Reduction of Post-Combustion Abatement System Particulate Material

Adam Stover
(centrotherm Clean Solutions)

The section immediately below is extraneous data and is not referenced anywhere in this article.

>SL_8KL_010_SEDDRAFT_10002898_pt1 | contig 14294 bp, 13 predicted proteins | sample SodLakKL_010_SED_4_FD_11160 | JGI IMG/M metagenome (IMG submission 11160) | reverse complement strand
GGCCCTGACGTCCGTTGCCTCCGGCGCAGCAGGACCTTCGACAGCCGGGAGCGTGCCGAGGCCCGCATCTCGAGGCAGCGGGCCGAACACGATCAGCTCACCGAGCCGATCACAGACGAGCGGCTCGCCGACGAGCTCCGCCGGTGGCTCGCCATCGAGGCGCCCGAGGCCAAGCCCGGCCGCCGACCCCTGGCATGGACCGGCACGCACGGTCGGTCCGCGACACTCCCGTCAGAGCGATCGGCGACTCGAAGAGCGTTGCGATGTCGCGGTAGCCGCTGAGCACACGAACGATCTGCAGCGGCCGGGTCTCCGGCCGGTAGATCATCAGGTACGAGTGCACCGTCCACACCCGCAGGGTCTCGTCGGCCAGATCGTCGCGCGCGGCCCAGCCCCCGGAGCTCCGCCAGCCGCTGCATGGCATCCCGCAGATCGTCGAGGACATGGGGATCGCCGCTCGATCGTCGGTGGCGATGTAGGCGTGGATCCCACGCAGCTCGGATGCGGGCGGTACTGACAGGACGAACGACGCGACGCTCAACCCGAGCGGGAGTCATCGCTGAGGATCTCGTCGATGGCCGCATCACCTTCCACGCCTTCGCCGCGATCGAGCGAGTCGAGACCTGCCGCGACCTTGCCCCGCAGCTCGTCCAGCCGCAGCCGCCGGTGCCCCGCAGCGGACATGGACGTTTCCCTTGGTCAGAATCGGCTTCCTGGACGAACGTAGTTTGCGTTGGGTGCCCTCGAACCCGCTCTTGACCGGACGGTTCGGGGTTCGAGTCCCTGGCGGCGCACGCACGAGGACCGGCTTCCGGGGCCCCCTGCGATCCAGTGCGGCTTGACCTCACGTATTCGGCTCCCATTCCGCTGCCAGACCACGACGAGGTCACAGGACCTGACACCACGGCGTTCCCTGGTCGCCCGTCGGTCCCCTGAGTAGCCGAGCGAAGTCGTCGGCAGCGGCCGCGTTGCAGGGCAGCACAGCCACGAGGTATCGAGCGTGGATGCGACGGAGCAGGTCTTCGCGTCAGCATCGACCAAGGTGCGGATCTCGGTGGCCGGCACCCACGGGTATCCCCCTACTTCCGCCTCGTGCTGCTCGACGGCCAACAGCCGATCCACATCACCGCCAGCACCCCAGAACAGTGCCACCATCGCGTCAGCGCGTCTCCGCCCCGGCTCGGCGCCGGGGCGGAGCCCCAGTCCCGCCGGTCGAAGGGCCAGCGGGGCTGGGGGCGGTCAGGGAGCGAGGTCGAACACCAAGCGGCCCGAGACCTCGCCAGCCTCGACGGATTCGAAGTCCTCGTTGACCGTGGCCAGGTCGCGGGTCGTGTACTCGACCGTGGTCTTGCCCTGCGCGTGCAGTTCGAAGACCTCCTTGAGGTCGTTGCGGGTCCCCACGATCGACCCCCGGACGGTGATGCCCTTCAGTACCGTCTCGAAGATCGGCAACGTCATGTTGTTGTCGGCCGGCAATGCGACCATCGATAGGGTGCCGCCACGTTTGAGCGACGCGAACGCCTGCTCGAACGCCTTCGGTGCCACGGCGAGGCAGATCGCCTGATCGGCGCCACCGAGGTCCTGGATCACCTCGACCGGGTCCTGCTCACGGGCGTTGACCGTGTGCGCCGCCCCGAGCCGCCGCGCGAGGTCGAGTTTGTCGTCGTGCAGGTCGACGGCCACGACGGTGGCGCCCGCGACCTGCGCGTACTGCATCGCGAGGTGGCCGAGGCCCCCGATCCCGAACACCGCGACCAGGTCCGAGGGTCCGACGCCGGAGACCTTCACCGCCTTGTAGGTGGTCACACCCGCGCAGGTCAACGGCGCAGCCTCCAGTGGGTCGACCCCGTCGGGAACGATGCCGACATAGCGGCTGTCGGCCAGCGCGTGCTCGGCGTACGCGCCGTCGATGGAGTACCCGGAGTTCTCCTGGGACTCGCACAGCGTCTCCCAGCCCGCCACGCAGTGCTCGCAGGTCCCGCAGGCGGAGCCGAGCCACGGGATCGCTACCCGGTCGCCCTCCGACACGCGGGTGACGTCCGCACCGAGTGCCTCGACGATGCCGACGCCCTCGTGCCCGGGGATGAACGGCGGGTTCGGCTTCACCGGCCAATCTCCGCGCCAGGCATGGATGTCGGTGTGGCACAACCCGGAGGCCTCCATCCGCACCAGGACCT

Particulate matter less than 2.5 microns in diameter (PM 2.5) is a health hazard that is gaining increasing attention in the semiconductor industry. Long-term exposure to fine particulate is correlated to increased cardio-pulmonary and lung cancer mortality and decreased life expectancy. Furthermore, PM 2.5 is more dangerous than coarse particulate (PM 10). Various regulatory bodies are limiting PM 2.5 release because of the health risk. For example, German TA Luft regulations limit PM 2.5 to 20 mg/m3, while other HVM manufacturers have taken the lead to reduce PM 2.5 emission to 2 mg/m3. In general, PM 2.5 is generated as a combustion byproduct. A common gas abatement approach in the semiconductor industry is a combustion/water wash combination to first react the gas phase species and then capture the acid and particle byproducts. However, particles less than 10 microns in diameter are difficult to capture in a wet scrubber, as the capture rate increases with increasing particle size. For example, a polycrystalline Si deposition process with a SiH4 flow of 500 sccm would generate approximately 1.3 grams of SiO2 per minute in a combustion abatement unit, for a post-combustion particle concentration of 1.3 g/m3. The particle removal efficiency (PRE) would need to be >99.85% to reach 2 mg/m3, but most standard wet scrubbers struggle to achieve more than 90% PRE. Therefore additional powder capture technologies must be incorporated to increase PRE to acceptable levels. One such approach is a wet electrostatic precipitator system (WESP) that charge the incoming particles between two capacitor plates to capture them, however these systems bring a number of technical challenges. Most importantly, the quoted PRE is only >99%, leaving a potential gap in performance. Furthermore, these systems have high facilities usage for power and water and the capacitor plates can break down over time, requiring replacement. Taken together, these factors cause these systems to have a high TCOO, with high downtime probability and potential performance shortcomings. An alternative method is the use of fine particle filters. Filter systems have superior PRE compared to WESP systems (>99.95%), fewer facilities needs and high uptime. Sophisticated systems have automated filter cleaning with N2 or CDA sprays to minimize downtime as the filters themselves have a 3-5 year lifetime. Filter systems can be designed using a modular approach and can be deployed point of use or point of area, minimizing either subfab piping requirements or footprint. This presentation will first discuss the important of managing particulate emissions from semiconductor fabs, the mechanisms of capture and finally compare field performance data for both WESP and particulate filters.

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